|Northern Territory (Darwin) (February 16 - 22 February, 2002)|
We stayed in the town of Darwin for two nights. The Museum and Art Gallery of the Northern Territory
has some excellent
displays on Cyclone Tracy, which flattened Darwin in 1974, a collection of
boats (including a boat used by Vietnamese boat people), some pictures of
the war (Darwin was bombed by the Japanese in WWII), as well as a good collection of stuffed animals and fish,
and some preserved jellyfish. It was the 60th anniversary of the 1942
attack while we were in Darwin, and there were lots of memorial services and
re-enactments of the bombing, with busloads of survivors being
taken from one place to another.
Next stop was Kakadu National Park, a world heritage site for both cultural and ecological reasons. Some of the aboriginal rock paintings date back 20,000 years, and the park itself is one of the world's premier wet lands. We drove to Jabiru and stayed at the All Seasons Frontier Kakadu Village. The Arnhem Highway was closed due to flooding, so we had to drive the long way. We ticked another few animals off our list in the park: we passed a few kangaroo's and dingoes (who howled at night just like wolves), as well as some dumb birds that were in no hurry to get out of our way. When the birds finally did move, they would typically fly towards the car or directly away from it... except of course we were traveling at highway speeds. Mark, the teenager, has dubbed them "Stupid Birds", and luckily we only gave a glancing blow to one of them. The excellent Bowali Visitor Centre in the park introduced us to Aboriginal culture in the area, which we followed up with a visit to the equally good Warradjan Aboriginal Cultural Centre.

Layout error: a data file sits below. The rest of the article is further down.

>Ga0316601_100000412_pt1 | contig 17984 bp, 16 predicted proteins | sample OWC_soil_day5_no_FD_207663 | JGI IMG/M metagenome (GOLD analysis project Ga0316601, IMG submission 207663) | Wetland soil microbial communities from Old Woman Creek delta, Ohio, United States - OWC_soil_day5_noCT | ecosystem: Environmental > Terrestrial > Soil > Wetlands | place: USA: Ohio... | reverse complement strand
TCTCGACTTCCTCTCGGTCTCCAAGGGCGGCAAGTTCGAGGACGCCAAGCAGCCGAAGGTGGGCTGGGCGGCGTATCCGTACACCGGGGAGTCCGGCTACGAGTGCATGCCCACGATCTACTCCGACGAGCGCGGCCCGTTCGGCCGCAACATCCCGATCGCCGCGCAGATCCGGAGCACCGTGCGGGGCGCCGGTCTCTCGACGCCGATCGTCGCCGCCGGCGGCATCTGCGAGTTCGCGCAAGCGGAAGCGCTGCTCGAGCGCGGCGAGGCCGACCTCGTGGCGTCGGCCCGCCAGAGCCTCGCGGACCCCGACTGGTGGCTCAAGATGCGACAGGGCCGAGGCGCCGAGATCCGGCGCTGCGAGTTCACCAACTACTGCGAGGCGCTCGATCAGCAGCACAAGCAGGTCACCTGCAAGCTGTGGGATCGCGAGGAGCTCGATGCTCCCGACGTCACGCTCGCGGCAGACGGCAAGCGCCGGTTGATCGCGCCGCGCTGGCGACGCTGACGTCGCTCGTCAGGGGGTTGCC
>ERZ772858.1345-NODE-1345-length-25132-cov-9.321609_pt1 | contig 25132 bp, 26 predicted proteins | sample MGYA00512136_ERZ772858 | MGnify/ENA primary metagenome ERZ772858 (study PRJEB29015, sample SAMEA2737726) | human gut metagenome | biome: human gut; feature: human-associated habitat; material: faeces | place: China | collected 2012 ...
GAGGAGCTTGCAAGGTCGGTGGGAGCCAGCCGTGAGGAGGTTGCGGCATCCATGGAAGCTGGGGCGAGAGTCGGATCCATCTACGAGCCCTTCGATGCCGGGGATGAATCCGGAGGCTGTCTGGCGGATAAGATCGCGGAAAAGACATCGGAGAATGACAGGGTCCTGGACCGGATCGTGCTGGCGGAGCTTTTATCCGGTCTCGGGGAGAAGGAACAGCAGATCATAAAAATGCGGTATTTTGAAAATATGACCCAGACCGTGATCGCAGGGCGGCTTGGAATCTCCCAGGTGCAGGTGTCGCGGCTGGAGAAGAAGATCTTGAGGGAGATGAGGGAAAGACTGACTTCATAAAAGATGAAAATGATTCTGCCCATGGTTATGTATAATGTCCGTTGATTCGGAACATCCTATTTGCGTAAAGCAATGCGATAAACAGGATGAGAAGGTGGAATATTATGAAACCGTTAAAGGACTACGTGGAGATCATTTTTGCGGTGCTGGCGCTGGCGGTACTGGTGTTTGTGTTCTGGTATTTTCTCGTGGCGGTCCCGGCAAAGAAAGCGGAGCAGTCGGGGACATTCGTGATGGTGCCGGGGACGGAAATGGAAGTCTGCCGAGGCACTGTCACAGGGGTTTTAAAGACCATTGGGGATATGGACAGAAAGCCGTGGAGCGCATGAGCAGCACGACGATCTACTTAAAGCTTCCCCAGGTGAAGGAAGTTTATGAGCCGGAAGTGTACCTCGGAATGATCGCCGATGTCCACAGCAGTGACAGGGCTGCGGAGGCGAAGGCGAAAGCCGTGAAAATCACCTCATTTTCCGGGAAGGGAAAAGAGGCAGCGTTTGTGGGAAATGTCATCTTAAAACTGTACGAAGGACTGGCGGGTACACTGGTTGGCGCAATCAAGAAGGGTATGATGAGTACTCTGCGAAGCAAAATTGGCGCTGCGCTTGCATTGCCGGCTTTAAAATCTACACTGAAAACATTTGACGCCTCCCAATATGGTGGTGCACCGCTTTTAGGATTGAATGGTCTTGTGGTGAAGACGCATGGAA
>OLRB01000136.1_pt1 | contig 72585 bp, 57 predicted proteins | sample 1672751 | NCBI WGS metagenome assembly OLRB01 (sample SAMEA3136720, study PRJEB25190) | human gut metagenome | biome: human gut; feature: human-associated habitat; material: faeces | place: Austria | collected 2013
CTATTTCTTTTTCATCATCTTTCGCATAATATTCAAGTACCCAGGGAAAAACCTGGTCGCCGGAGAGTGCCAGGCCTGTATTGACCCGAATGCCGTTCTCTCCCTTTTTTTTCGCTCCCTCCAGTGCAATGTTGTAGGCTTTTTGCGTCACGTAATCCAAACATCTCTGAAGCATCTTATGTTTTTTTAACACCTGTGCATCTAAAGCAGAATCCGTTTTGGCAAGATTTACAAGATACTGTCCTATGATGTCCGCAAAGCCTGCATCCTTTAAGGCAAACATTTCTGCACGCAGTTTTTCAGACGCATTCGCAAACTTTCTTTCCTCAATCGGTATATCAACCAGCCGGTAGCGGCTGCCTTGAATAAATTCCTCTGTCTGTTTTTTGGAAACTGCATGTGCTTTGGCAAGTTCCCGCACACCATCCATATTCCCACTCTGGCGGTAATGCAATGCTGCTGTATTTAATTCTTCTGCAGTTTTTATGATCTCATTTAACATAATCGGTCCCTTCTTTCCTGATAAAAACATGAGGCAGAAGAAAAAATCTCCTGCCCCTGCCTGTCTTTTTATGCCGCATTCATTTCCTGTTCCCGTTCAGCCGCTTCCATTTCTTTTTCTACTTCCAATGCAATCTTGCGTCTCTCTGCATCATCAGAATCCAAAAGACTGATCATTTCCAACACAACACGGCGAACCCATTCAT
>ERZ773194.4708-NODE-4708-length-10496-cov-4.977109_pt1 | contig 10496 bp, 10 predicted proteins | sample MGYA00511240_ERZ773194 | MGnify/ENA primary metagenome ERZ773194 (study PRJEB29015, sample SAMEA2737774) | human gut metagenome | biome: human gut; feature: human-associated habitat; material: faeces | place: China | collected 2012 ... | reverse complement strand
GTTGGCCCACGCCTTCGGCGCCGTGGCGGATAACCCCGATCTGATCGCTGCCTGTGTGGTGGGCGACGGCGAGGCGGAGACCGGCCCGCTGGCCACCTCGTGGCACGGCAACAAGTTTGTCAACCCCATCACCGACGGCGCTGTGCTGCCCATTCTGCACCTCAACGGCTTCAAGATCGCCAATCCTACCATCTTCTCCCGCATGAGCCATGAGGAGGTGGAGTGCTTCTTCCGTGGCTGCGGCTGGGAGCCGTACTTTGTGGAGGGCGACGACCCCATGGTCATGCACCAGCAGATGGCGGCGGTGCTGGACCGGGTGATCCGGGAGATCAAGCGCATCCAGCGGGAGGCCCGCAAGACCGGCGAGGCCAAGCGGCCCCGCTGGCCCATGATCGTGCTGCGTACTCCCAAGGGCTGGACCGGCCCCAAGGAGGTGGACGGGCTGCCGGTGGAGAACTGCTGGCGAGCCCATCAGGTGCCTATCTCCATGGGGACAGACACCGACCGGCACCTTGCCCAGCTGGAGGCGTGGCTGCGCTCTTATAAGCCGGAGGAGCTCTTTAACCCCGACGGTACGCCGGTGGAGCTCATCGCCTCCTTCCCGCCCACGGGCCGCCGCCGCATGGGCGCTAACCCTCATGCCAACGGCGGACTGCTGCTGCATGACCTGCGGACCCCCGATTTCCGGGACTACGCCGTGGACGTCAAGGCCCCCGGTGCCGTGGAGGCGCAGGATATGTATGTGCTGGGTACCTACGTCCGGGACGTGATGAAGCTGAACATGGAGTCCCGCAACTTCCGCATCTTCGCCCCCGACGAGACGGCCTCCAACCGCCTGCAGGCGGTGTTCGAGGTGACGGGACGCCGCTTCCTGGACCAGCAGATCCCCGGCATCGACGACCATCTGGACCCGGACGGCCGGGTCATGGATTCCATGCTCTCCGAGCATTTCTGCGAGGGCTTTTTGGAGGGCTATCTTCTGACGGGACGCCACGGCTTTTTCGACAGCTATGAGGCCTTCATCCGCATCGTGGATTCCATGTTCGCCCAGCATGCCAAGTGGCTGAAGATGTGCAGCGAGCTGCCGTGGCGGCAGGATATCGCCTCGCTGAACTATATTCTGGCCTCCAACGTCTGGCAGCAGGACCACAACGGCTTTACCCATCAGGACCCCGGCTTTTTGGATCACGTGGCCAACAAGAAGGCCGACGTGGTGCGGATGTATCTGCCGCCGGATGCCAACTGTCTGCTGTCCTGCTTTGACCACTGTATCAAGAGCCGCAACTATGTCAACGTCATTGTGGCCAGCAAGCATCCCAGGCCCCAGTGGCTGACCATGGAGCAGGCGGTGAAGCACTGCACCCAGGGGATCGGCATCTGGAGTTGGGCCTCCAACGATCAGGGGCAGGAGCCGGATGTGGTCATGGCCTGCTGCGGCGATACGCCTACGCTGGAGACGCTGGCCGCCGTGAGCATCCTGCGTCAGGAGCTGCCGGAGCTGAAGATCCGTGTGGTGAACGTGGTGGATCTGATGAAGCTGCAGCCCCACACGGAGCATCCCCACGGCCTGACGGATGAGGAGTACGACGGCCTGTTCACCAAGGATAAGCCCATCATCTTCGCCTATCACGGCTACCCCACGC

We left the park and stayed overnight in Pine Creek at the Pine Creek Diggers Rest Motel, where the owner fed hundreds of lorikeets and galah's at 8 in the morning. Chloe and Mark happily woke up to watch. We drove to Litchfield Park and saw a frilled lizard sprint by on two legs (!). With intermittent rain, the weather was not the best but we did take a quick look at Wangi Falls and the Buley Rockholes (a series of natural swimming pools formed by rocks in a stream).
We still have not seen any wild crocodiles. There's signs on
every stream, billabong, and river warning about the potential presence of
crocs, but crocs are elusive at this time of the year. I suppose it was a
little out of desperation that we drove along Arnhem Highway to the Adelaide River
crossing in order to take a "Jumping Crocodile Cruise". At least we
were guaranteed to see some crocs!
In retrospect, we have visited Darwin at the wrong time of the year. We knew we were coming here in the wet season, but we thought that would mean we would just be here in the rain - which as 'Vancouverites', is no big deal. As Chloe says, "wetter is better". However, we seemed to be one of the few tourists here. Many tourist activities don't happen during the wet season, and there really isn't a lot to do.
We did see our first Road Train. These are regular trucks that pull up to three full size trailers behind them. They can weigh up to 180 tonnes, be 55 metres long, and have 58 wheels. Passing them requires planning and about a kilometre of empty road.
We spent our last day in Australia quietly in our hotel in Darwin. Our flight to Bali is at 10:45 in the evening. The kids did some homework, I updated the web site and Sarah read. We went for a short visit to Aquascene at lunch time - all the stale bread in Darwin makes its way there to feed the mullet, catfish and milkfish at high tide.
I think we're all looking forward to Bali. We've been in Australia for about 7 weeks - its a long time to be a tourist in one country. Off to Bali.